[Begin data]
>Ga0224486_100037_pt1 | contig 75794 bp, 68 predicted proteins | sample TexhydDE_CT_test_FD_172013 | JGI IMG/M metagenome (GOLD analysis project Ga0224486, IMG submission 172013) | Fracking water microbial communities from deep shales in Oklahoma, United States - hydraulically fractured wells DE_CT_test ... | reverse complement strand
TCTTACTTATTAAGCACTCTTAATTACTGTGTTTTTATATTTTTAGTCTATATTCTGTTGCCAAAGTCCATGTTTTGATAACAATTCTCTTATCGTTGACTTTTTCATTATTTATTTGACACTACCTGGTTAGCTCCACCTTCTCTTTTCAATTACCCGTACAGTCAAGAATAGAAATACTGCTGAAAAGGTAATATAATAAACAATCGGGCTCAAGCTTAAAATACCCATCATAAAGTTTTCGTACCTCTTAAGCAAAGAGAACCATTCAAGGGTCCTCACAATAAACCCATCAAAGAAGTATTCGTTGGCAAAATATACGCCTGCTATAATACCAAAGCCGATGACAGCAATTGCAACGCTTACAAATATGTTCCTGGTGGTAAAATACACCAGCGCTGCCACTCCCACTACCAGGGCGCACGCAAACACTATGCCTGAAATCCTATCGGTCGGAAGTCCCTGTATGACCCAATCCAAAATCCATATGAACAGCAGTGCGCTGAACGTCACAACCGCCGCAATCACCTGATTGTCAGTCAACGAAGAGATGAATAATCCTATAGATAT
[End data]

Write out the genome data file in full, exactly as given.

>Ga0224486_100037_pt1 | contig 75794 bp, 68 predicted proteins | sample TexhydDE_CT_test_FD_172013 | JGI IMG/M metagenome (GOLD analysis project Ga0224486, IMG submission 172013) | Fracking water microbial communities from deep shales in Oklahoma, United States - hydraulically fractured wells DE_CT_test ... | reverse complement strand
TCTTACTTATTAAGCACTCTTAATTACTGTGTTTTTATATTTTTAGTCTATATTCTGTTGCCAAAGTCCATGTTTTGATAACAATTCTCTTATCGTTGACTTTTTCATTATTTATTTGACACTACCTGGTTAGCTCCACCTTCTCTTTTCAATTACCCGTACAGTCAAGAATAGAAATACTGCTGAAAAGGTAATATAATAAACAATCGGGCTCAAGCTTAAAATACCCATCATAAAGTTTTCGTACCTCTTAAGCAAAGAGAACCATTCAAGGGTCCTCACAATAAACCCATCAAAGAAGTATTCGTTGGCAAAATATACGCCTGCTATAATACCAAAGCCGATGACAGCAATTGCAACGCTTACAAATATGTTCCTGGTGGTAAAATACACCAGCGCTGCCACTCCCACTACCAGGGCGCACGCAAACACTATGCCTGAAATCCTATCGGTCGGAAGTCCCTGTATGACCCAATCCAAAATCCATATGAACAGCAGTGCGCTGAACGTCACAACCGCCGCAATCACCTGATTGTCAGTCAACGAAGAGATGAATAATCCTATAGATAT